He isn’t shying away, though. He answers the questions SIERA-atics (like myself) have often asked, like, “Why aren’t there more terms in this equation?” To which he says, in Part Two, “Excellent question. I’ve added (BB/PA)^2, (SO/PA)*(BB/PA), a run-environment variable, and percentage of innings as a SP! And all only because they improve my RMSE!” Swartz even managed to flip the sign on one of the preexisting terms with no explanation why.

I don’t know anything about FanGraphs’ business, but bringing on Matt Swartz and letting him revamp SIERA has to be a waste of money. A one-percent improvement over xFIP would be valuable to a team, I imagine, but to the average fan, it’s worth zero. Maybe less than zero when it’s impossible to explain in English the rationale for the stat.  (Though we’ll have to wait until Part Four to see the comparison between the two, I wouldn’t bet the improvement is close to one percent. And there’s always a good chance that the comparisons aren’t done correctly anyway.) So they’re paying Swartz to blather on about something pointless at best and wasting Dave Appelman’s time in having to add it to their database. The rich grandpa lives on.

Somewhat surprising to me is that the FanGraphs commenters are being uncharacteristically kind to Swartz and his Frankenstein stat. Baseball Prospectus commenters, less so.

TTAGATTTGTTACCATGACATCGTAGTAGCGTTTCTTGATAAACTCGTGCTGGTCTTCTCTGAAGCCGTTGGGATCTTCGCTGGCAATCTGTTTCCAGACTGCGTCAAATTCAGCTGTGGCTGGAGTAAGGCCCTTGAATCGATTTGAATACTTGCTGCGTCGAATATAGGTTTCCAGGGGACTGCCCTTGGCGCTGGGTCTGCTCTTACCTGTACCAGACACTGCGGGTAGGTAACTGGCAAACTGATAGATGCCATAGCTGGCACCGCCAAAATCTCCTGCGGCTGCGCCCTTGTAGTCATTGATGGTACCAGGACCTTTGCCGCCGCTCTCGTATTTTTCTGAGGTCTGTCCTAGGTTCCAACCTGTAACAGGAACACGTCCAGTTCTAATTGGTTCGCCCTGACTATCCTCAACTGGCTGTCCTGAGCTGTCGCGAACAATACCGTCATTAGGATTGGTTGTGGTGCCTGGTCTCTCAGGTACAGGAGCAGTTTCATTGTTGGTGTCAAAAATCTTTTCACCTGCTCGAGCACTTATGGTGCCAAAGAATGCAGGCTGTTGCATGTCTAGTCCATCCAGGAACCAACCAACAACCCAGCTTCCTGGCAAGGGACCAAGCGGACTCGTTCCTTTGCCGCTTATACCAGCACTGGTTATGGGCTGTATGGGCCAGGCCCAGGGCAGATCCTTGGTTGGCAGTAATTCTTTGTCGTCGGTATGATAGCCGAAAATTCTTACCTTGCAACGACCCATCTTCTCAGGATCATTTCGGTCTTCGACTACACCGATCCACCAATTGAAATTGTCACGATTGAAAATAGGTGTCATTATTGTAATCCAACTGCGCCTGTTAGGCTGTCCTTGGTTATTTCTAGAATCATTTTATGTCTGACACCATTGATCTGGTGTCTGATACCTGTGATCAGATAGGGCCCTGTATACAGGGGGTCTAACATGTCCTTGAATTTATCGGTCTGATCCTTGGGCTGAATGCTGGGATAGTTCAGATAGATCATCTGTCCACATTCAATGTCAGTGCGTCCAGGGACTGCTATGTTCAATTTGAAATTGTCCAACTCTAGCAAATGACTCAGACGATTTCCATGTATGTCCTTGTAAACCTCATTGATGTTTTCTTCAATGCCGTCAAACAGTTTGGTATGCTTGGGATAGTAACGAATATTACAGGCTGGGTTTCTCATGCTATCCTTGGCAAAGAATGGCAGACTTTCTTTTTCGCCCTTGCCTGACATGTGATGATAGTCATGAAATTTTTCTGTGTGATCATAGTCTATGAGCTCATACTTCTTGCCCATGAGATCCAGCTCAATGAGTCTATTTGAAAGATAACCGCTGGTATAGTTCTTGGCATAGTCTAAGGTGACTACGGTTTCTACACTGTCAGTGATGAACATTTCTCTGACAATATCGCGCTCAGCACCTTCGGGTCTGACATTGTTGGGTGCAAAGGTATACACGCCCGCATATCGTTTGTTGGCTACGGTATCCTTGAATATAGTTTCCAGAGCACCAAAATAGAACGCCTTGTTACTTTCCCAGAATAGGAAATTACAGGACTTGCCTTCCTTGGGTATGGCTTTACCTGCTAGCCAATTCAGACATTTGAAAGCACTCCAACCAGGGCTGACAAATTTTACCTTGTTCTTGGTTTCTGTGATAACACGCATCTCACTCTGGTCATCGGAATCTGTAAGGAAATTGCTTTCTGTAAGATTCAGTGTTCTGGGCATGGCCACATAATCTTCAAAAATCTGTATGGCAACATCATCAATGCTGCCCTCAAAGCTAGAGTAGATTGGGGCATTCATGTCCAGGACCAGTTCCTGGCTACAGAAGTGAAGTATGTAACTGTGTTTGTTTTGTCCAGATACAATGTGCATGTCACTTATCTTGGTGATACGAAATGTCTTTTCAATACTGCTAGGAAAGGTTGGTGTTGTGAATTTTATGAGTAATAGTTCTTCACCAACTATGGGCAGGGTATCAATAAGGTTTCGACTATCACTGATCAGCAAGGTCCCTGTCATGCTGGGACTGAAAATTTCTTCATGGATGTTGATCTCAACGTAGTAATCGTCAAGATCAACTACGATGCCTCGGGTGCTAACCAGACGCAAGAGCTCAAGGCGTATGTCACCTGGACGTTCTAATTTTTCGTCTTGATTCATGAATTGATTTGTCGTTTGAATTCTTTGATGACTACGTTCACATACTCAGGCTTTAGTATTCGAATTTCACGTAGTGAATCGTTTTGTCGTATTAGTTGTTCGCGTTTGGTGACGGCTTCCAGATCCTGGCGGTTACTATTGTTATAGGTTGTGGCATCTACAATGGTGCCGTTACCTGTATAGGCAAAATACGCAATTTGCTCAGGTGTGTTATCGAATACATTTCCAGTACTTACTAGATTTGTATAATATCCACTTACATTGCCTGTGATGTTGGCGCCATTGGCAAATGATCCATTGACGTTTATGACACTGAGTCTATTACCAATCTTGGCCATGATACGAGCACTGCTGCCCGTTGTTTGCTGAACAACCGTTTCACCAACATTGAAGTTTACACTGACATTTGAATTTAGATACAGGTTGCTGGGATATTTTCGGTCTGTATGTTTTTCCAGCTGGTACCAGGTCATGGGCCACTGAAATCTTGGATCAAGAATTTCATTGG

I Wish Dave Allen Was Never Born

What the hell is this crap?

Look at that mess. What the hell is it? Apparently, it has something to do with Ryan Theriot’s swings, but you can’t be sure.

I know what it really is, though. It’s just another in a long parade of terrible heat maps created by people who shouldn’t be allowed to use R. (I mean, really? It’s impossible Ryan Theriot is at his best on swing two feet past the outside edge of the zone.)

Ever since Hephaestus axed open Zeus’ head and Dave Allen sprung forth, the SABR community has enjoyed lots of neat charts. And as was bound to happen, the man co-opted Allen’s ideas and now anyone can simply copy and paste a heat map into existence on their computer. An understanding of how to smooth and regress is not required.

Carl Craword 2010 Strikeouts, from Baseball Prospectus

This blood splatter analysis is originally from an article by Mike Fast at Baseball Prospectus about how BIS blows. That article seems to be gone (Bed Jedlovec and his Beatdown International Syndicate probably got to Steven Goldman), but discussion–and the charts–live on at The Book blog.

Brett Gardner's something plotted by something, from Fan Graphs

The usually-not-crappy Jeff Zimmerman posted this, along with a mind-boggling number of other terrible heat maps on Fan Graphs.

Ryan Howard's fly ball distance on soft stuff thrown by right-handed pitchers... sure